NASA captured the detailed snapshot of the Neptunian dark spot earlier in September and November 2018 with the Hubble Wide Field Camera. The mystery blob is the sixth of its kind to suddenly appear on Neptune since NASA first observed the phenomenon 30 years ago. In 1989, NASA’s historic Voyager 2 spacecraft flew past Neptune and snapped images of two dark spots in the planet’s southern hemisphere. Scientists dubbed the incredible discovery “The Dark Spot” and “The Dark Spot Two”.
Just five years later, in 1994, NASA directed the Hubble telescope at Neptune but was disappointed to find the dark spots vanished.
Amy Simon, a planetary scientist at NASA’s Goddard Space Flight Center, said: “It was certainly a surprise.
“We were used to looking at Jupiter’s Great Red Spot, which presumably had been there for more than a hundred years.”
The dark spots on Neptune were found to be monstrous storms brewing in the frozen planet’s harsh atmosphere.
And today (March 25), NASA has revealed in a new study the atmospheric processes, which lead to the creation of these incredible storms.
In 2015, NASA’s Outer Planet Atmosphere Legacy project (OPAL) carefully observed a dark spot on Neptune until it gradually disappeared from sight.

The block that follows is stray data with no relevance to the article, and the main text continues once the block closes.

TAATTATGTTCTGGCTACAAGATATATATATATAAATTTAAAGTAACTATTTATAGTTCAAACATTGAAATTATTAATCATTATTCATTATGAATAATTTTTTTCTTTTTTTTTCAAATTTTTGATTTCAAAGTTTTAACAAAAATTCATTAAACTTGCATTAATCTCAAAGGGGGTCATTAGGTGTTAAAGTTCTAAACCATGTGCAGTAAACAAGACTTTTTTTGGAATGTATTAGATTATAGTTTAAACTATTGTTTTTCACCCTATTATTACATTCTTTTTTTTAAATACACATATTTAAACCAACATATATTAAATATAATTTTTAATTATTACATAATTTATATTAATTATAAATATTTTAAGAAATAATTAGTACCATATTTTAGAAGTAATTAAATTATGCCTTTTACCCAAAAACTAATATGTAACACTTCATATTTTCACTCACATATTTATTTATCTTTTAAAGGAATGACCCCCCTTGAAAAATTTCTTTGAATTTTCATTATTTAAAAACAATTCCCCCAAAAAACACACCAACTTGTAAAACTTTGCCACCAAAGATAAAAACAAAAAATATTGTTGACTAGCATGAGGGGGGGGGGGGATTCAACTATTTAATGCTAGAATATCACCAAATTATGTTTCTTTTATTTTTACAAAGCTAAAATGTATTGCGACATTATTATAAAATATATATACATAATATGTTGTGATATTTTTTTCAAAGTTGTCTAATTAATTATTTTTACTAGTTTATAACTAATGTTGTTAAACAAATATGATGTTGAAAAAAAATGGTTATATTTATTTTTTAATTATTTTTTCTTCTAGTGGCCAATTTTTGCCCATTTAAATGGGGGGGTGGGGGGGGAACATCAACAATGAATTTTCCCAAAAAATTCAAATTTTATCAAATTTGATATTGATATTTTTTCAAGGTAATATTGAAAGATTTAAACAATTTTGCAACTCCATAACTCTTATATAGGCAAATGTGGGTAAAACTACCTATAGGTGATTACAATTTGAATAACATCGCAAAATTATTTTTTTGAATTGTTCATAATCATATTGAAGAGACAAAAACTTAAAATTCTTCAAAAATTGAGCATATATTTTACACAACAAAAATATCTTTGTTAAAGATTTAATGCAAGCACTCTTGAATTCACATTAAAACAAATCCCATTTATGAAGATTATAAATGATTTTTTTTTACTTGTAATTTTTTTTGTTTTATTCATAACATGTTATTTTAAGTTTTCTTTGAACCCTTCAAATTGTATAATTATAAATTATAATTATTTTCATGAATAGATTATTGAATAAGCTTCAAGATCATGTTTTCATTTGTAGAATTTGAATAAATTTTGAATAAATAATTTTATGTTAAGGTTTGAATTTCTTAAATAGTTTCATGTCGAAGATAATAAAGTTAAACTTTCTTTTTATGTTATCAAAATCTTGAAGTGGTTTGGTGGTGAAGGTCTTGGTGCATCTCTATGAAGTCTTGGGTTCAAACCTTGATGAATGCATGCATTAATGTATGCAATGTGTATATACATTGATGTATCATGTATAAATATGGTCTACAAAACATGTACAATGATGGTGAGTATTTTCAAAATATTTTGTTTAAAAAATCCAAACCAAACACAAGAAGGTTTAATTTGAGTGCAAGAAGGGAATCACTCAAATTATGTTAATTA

But then in 2018, a completely new spot emerged on Neptune, which for the first time in the history of space exploration, was observed by astronomers.
The new storm was found to measure an incredible 8,000 miles by 4,100 miles (13,000km by 6,600km).
On its longest side, the storm is roughly as wide as the Earth is and is comparable in size to Jupiter’s famous Great Red Spot.
It was certainly a surprise
Amy Simon, NASA
Dr Simon said: “We were so busy tracking this smaller storm from 2015, that we weren’t necessarily expecting to see another big one so soon.
“That was a pleasant surprise. Every time we get new images from Hubble, something is different than what we expected.”
The storm’s birth was caught on camera when scientists analysed Hubble photos ranging from 205 to 2015.
The scientists found evidence of small white clouds forming in the same region where the new dark spot would appear.
The findings were published on Monday, March 25, in the science journal Geophysical Research Letters.
The exact conditions inside of the Neptune storm will likely remain a mystery but astronomers have a good idea of what is happening.
Michael Wong, a planetary scientist at the University of California, said: “We have never directly measured winds within Neptune’s dark vortices, but we estimate the wind speeds are in the ballpark of 329 feet (100m) per second, quite similar to wind speeds within Jupiter’s Great Red Spot.”
NASA is hopeful the findings will help astronomers better understand the atmospheric processes on distant exoplanets where NASA is searching for signs of life.
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